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vrf Stepping Motor Control (for dummies) any examples?

Question asked by WDrago on Feb 4, 2005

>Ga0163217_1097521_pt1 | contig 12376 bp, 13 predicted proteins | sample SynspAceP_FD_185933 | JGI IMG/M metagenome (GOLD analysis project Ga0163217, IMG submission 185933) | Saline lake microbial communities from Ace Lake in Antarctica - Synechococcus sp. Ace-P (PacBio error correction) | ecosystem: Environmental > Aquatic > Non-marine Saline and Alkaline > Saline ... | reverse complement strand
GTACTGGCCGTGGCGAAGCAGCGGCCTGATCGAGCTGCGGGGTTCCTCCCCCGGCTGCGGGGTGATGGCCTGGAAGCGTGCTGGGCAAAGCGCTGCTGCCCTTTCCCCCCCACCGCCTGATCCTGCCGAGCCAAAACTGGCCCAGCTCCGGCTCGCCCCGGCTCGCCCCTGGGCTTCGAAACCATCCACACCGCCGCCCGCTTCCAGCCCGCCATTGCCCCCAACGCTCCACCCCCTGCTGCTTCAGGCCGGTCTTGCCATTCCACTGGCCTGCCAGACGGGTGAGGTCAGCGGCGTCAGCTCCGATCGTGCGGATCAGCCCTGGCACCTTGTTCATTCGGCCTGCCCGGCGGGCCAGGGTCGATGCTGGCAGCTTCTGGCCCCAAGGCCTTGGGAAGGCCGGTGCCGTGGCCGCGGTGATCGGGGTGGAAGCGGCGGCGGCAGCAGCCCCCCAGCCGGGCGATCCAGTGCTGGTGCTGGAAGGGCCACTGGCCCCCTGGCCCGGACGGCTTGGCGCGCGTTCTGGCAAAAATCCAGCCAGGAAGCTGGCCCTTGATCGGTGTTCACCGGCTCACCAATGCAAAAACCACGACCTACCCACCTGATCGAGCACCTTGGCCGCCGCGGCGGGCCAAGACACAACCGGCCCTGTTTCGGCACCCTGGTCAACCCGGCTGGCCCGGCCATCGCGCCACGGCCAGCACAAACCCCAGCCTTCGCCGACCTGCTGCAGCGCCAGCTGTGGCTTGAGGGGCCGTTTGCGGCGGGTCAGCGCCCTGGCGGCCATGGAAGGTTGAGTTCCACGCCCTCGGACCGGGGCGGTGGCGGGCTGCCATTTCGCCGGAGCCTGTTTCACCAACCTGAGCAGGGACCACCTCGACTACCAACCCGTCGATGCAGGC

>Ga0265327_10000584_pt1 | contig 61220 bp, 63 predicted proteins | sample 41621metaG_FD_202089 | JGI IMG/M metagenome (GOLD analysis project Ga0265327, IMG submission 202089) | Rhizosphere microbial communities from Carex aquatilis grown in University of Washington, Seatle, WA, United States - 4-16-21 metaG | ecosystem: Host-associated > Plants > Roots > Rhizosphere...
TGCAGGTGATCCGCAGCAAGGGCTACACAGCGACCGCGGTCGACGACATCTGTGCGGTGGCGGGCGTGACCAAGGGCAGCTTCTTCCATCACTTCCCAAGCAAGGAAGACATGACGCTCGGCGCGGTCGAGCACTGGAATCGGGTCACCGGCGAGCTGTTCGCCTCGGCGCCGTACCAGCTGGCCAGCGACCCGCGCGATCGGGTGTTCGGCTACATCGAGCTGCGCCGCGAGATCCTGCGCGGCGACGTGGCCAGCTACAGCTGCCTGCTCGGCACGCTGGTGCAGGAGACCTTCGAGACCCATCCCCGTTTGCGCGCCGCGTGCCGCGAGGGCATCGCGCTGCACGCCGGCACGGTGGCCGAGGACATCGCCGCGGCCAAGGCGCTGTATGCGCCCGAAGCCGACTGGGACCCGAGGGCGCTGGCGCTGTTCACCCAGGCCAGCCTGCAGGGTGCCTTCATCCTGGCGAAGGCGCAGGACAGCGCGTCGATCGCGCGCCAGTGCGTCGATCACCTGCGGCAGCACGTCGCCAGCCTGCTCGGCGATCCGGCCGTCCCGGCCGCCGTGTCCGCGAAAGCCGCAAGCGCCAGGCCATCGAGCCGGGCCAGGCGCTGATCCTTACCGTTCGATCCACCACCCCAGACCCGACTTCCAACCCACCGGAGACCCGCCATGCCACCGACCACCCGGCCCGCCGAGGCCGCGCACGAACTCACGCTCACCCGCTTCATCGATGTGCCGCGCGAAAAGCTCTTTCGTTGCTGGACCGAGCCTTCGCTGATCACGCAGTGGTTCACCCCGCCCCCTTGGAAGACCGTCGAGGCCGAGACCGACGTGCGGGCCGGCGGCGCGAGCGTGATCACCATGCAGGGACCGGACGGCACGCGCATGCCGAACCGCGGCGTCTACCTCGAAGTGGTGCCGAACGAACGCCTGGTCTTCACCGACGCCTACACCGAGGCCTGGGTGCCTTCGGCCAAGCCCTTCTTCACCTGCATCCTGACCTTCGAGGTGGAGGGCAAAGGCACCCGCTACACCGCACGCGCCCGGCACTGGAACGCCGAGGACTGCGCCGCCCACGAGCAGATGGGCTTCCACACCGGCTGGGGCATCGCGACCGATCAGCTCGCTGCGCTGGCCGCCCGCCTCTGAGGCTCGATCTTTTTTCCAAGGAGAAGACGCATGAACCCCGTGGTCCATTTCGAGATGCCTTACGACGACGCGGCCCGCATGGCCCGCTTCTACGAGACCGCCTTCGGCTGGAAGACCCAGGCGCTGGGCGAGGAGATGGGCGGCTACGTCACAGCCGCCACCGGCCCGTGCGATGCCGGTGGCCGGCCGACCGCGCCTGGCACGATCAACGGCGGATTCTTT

<!DOCTYPE HTML PUBLIC "-//W3C//DTD HTML 3.2//EN"><HTML><HEAD><META HTTP-EQUIV="Content-Type" CONTENT="text/html; charset=iso-8859-1"><META NAME="Generator" CONTENT="MS Exchange Server version 5.5.2654.45"><TITLE>RE: [vrf] RE: Stepping Motor Control (for dummies) any examples?</TITLE></HEAD><BODY><P><FONT SIZE=2>Hi Phil,</FONT></P><P><FONT SIZE=2>Well, how do you define accurate?</FONT></P><P><FONT SIZE=2>My application needed somewhat accurate pulse trains to</FONT><BR><FONT SIZE=2>control the speed of a robotic welder. Too fast and the</FONT><BR><FONT SIZE=2>weld is weak and leaks. Too slow and you burn through.</FONT></P><P><FONT SIZE=2>I controlled the welder steppers by bit-banging a pulse</FONT><BR><FONT SIZE=2>train through a Measurement Computing digital I/O board.</FONT></P><P><FONT SIZE=2>I didn't use a timer on the mother board. All I did</FONT><BR><FONT SIZE=2>was calibrate my delay loops. That is....</FONT></P><P><FONT SIZE=2>I made a function called Delay(). Delay(8) will</FONT><BR><FONT SIZE=2>pause program execution for 8 milliseconds for example.</FONT><BR><FONT SIZE=2>Delay() works by going into a loop for the req'd number</FONT><BR><FONT SIZE=2>of iterations to achieve the desired delay.</FONT></P><P><FONT SIZE=2>How does Delay() know how many iterations to loop through?</FONT><BR><FONT SIZE=2>Glad you asked. To calibrate that, when my program starts it</FONT><BR><FONT SIZE=2>runs a 1,000,000 iteration loop and times how long that takes</FONT><BR><FONT SIZE=2>using the built-in VEE timer function.</FONT></P><P><FONT SIZE=2>Say it takes 10 seconds to do that many iterations. That means</FONT><BR><FONT SIZE=2>each iteration takes 10/1,000,000 or 0.00001S. So, if you wanted</FONT><BR><FONT SIZE=2>a 1mS delay you would loop 100 times.</FONT></P><P><FONT SIZE=2>To bit-bang a 1kHz pulse train containing 1500 pulses:</FONT></P><P><FONT SIZE=2>Set bit low   ;start with control bit low</FONT></P><P><FONT SIZE=2>Loop 1500 times</FONT></P><P><FONT SIZE=2>   set bit high   ;set control bit high</FONT><BR><FONT SIZE=2>   delay(0.5)     ;wait half a millisecond</FONT></P><P><FONT SIZE=2>   set bit low    ;set control bit low</FONT><BR><FONT SIZE=2>   delay(0.5)     ;wait half a millisecond</FONT></P><P><FONT SIZE=2>End Loop</FONT></P><P><FONT SIZE=2>Okay, though out this entire email I've been hearing</FONT><BR><FONT SIZE=2>laughs, giggles and snickers from the audience.</FONT></P><P><FONT SIZE=2>Yes, you're not supposed to be able to do this with Windoz.</FONT><BR><FONT SIZE=2>Well guess what? It works surprisingly well in my application.</FONT><BR><FONT SIZE=2>It was CHEAP and EASY and the client is happy.</FONT></P><P><FONT SIZE=2>Nothing else runs on the system driving the welder--That would be bad.</FONT><BR><FONT SIZE=2>No one touches the mouse while a weld is in progress--that would</FONT><BR><FONT SIZE=2>be really bad.</FONT></P><P><FONT SIZE=2>Granted, this is not the best solution. My client was in a jam</FONT><BR><FONT SIZE=2>when their welder broke down and this was the fastest way to</FONT><BR><FONT SIZE=2>get them back in business. My system replaced their old, dedicated</FONT><BR><FONT SIZE=2>welder controller and gave them some features they never had.</FONT></P><P><FONT SIZE=2>Since that time I have used the same technique with great success</FONT><BR><FONT SIZE=2>in various other apps that require "accurate" pulse trains.</FONT></P><P><FONT SIZE=2>Don't knock it until you've tried it.</FONT></P><P><FONT SIZE=2>Bill</FONT></P><BR><P><FONT SIZE=2>> -----Original Message-----</FONT><BR><FONT SIZE=2>> From: Phil Vossler [<A HREF="mailto:P.J.Vossler@exeter.ac.uk">mailto:P.J.Vossler@exeter.ac.uk</A>]</FONT><BR><FONT SIZE=2>> Sent: Friday, February 04, 2005 4:06 AM</FONT><BR><FONT SIZE=2>> To: VRF</FONT><BR><FONT SIZE=2>> Subject: [vrf] RE: Stepping Motor Control (for dummies) any examples?</FONT><BR><FONT SIZE=2>> </FONT><BR><FONT SIZE=2>> </FONT><BR><FONT SIZE=2>> Is there a way of creating a fast accurate pulse train with Vee? </FONT><BR><FONT SIZE=2>> Supposing I wanted to step a drive controller (one that uses </FONT><BR><FONT SIZE=2>> step pulses </FONT><BR><FONT SIZE=2>> and a direction line) using 1mS pulses at 1kHz. Is Vee capable of </FONT><BR><FONT SIZE=2>> sending out a predetermined number of pulses at a particular </FONT><BR><FONT SIZE=2>> frequency? </FONT><BR><FONT SIZE=2>> Assuming that we just have a simple digital i/o card and Vee has to </FONT><BR><FONT SIZE=2>> toggle the step line directly.....</FONT><BR><FONT SIZE=2>> </FONT><BR><FONT SIZE=2>> I guess what I really want to know is whether Vee can make </FONT><BR><FONT SIZE=2>> use of any of </FONT><BR><FONT SIZE=2>> the timer/counters on a motherboard there a way of creating a fast </FONT><BR><FONT SIZE=2>> accurate pulse train with Vee? Supposing I wanted to step a drive </FONT><BR><FONT SIZE=2>> controller (one that uses step pulses and a direction line) using 1mS </FONT><BR><FONT SIZE=2>> pulses at 1kHz. Is Vee capable of sending out a predetermined </FONT><BR><FONT SIZE=2>> number of </FONT><BR><FONT SIZE=2>> pulses at a particular frequency? Assuming that we just have a simple </FONT><BR><FONT SIZE=2>> digital i/o card and Vee has to toggle the step line directly.....</FONT><BR><FONT SIZE=2>> </FONT><BR><FONT SIZE=2>> I guess what I really want to know is whether Vee can make </FONT><BR><FONT SIZE=2>> use of any of </FONT><BR><FONT SIZE=2>> the timer/counters on a motherboard to generate an accurate </FONT><BR><FONT SIZE=2>> pulse train </FONT><BR><FONT SIZE=2>> and thats getting into real-time territory. Even so I'd be </FONT><BR><FONT SIZE=2>> interested to </FONT><BR><FONT SIZE=2>> hear what people have done in this area.</FONT><BR><FONT SIZE=2>> </FONT><BR><FONT SIZE=2>> regards</FONT><BR><FONT SIZE=2>> </FONT><BR><FONT SIZE=2>> Phil Vossler</FONT><BR><FONT SIZE=2>> School of Physics</FONT><BR><FONT SIZE=2>> University of Exeter</FONT><BR><FONT SIZE=2>> </FONT><BR><FONT SIZE=2>> Drago, William @NARDAEAST wrote:</FONT><BR><FONT SIZE=2>> </FONT><BR><FONT SIZE=2>> > Hello Tapio,</FONT><BR><FONT SIZE=2>> ></FONT><BR><FONT SIZE=2>> > I wrote some vee code a while back to control 3 stepper motors.</FONT><BR><FONT SIZE=2>> ></FONT><BR><FONT SIZE=2>> > I used a digital I/O card from Measurement Computing and</FONT><BR><FONT SIZE=2>> > bit-banged the stepper driver directly.</FONT><BR><FONT SIZE=2>> ></FONT><BR><FONT SIZE=2>> rd to generate an accurate pulse train and thats getting into </FONT><BR><FONT SIZE=2>> real-time </FONT><BR><FONT SIZE=2>> territory. Even so I'd be interested to hear what people have done in </FONT><BR><FONT SIZE=2>> this area.</FONT><BR><FONT SIZE=2>> </FONT><BR><FONT SIZE=2>> regards</FONT><BR><FONT SIZE=2>> </FONT><BR><FONT SIZE=2>> Phil Vossler</FONT><BR><FONT SIZE=2>> School of Physics</FONT><BR><FONT SIZE=2>> University of Exeter</FONT><BR><FONT SIZE=2>> </FONT><BR><FONT SIZE=2>> Drago, William @NARDAEAST wrote:</FONT><BR><FONT SIZE=2>> </FONT><BR><FONT SIZE=2>> > Hello Tapio,</FONT><BR><FONT SIZE=2>> ></FONT><BR><FONT SIZE=2>> > I wrote some vee code a while back to control 3 stepper motors.</FONT><BR><FONT SIZE=2>> ></FONT><BR><FONT SIZE=2>> > I used a digital I/O card from Measurement Computing and</FONT><BR><FONT SIZE=2>> > bit-banged the stepper driver directly.</FONT><BR><FONT SIZE=2>> ></FONT><BR><FONT SIZE=2>> > It's not that hard to do. If you know the motor has 256 </FONT><BR><FONT SIZE=2>> steps/revolution,</FONT><BR><FONT SIZE=2>> > and you want to go 1/4 turn clockwise it is a simple matter to</FONT><BR><FONT SIZE=2>> > calculate how many pulses to send (256/4 = 64), and to control the </FONT><BR><FONT SIZE=2>> > direction</FONT><BR><FONT SIZE=2>> > bit, either high or low. You'll also have to keep track of </FONT><BR><FONT SIZE=2>> the number of</FONT><BR><FONT SIZE=2>> > pulses you send in each direction so that you'll always </FONT><BR><FONT SIZE=2>> know where the </FONT><BR><FONT SIZE=2>> > motor is.</FONT><BR><FONT SIZE=2>> ></FONT><BR><FONT SIZE=2>> > In my application there was a micro switch at the end of </FONT><BR><FONT SIZE=2>> each shaft. </FONT><BR><FONT SIZE=2>> > The first</FONT><BR><FONT SIZE=2>> > thing my software does is run the motor until switch closes, then I </FONT><BR><FONT SIZE=2>> > know it's "home."</FONT><BR><FONT SIZE=2>> ></FONT><BR><FONT SIZE=2>> > I could send you my code, but I think you'd be better off </FONT><BR><FONT SIZE=2>> writing your </FONT><BR><FONT SIZE=2>> > own.</FONT><BR><FONT SIZE=2>> ></FONT><BR><FONT SIZE=2>> > Good luck,</FONT><BR><FONT SIZE=2>> > Bill</FONT><BR><FONT SIZE=2>> ></FONT><BR><FONT SIZE=2>> > > -----Original Message-----</FONT><BR><FONT SIZE=2>> > > From: tapio.ronkainen@nokia.com [<A HREF="mailto:tapio.ronkainen@nokia.com">mailto:tapio.ronkainen@nokia.com</A>]</FONT><BR><FONT SIZE=2>> > > Sent: Thursday, February 03, 2005 3:17 AM</FONT><BR><FONT SIZE=2>> > > To: VRF</FONT><BR><FONT SIZE=2>> > > Subject: [vrf] Stepping Motor Control (for dummies) any examples?</FONT><BR><FONT SIZE=2>> > ></FONT><BR><FONT SIZE=2>> > ></FONT><BR><FONT SIZE=2>> > > Hello Vfr's</FONT><BR><FONT SIZE=2>> > ></FONT><BR><FONT SIZE=2>> > > Has anyone made any stepping motor controlling with Vee? I</FONT><BR><FONT SIZE=2>> > > need to control two stepping motors from Vee and I am looking</FONT><BR><FONT SIZE=2>> > > for a "keep it simple" solution for this. There is no major</FONT><BR><FONT SIZE=2>> > > accuracy & speed requirements. I only need to rotate two</FONT><BR><FONT SIZE=2>> > > axels with not so much torque needed.</FONT><BR><FONT SIZE=2>> > ></FONT><BR><FONT SIZE=2>> > > Perhaps I am hoping too much, but the ideal solution from my</FONT><BR><FONT SIZE=2>> > > point of view would be one box that has an GP-IP / RS-232</FONT><BR><FONT SIZE=2>> > > port on one end and motor connectors on other end. Whole</FONT><BR><FONT SIZE=2>> > > thing controlled with few commands like speed & n steps to</FONT><BR><FONT SIZE=2>> > > clockwise etc.) Bed on my limited knowledge of the subject,</FONT><BR><FONT SIZE=2>> > > I am afraid that it is not this simple.</FONT><BR><FONT SIZE=2>> > ></FONT><BR><FONT SIZE=2>> > > If you have working solutions / examples that you can share</FONT><BR><FONT SIZE=2>> > > with me, I would be very happy to look into them.</FONT><BR><FONT SIZE=2>> > ></FONT><BR><FONT SIZE=2>> > ></FONT><BR><FONT SIZE=2>> > > Br, Tapio Ronkainen</FONT><BR><FONT SIZE=2>> > ></FONT><BR><FONT SIZE=2>> > > </FONT><BR><FONT SIZE=2>> > ></FONT><BR><FONT SIZE=2>> > > ---</FONT><BR><FONT SIZE=2>> > > You are currently subscribed to vrf as: William.Drago@L-3com.com</FONT><BR><FONT SIZE=2>> > > To subscribe send a blank email to </FONT><BR><FONT SIZE=2>> "join-vrf@it.lists.it.agilent.com".</FONT><BR><FONT SIZE=2>> > > To unsubscribe send a blank email to</FONT><BR><FONT SIZE=2>> > > "leave-vrf@it.lists.it.agilent.com".</FONT><BR><FONT SIZE=2>> > > To send messages to this mailing list,  email "vrf@agilent.com". </FONT><BR><FONT SIZE=2>> > > If you need help with the mailing list send a message to</FONT><BR><FONT SIZE=2>> > > "owner-vrf@it.lists.it.agilent.com".</FONT><BR><FONT SIZE=2>> > ></FONT><BR><FONT SIZE=2>> ></FONT><BR><FONT SIZE=2>> >  This e-mail and subsequent attachments may contain </FONT><BR><FONT SIZE=2>> information which </FONT><BR><FONT SIZE=2>> > is proprietary to L-3 Communications Corporation. 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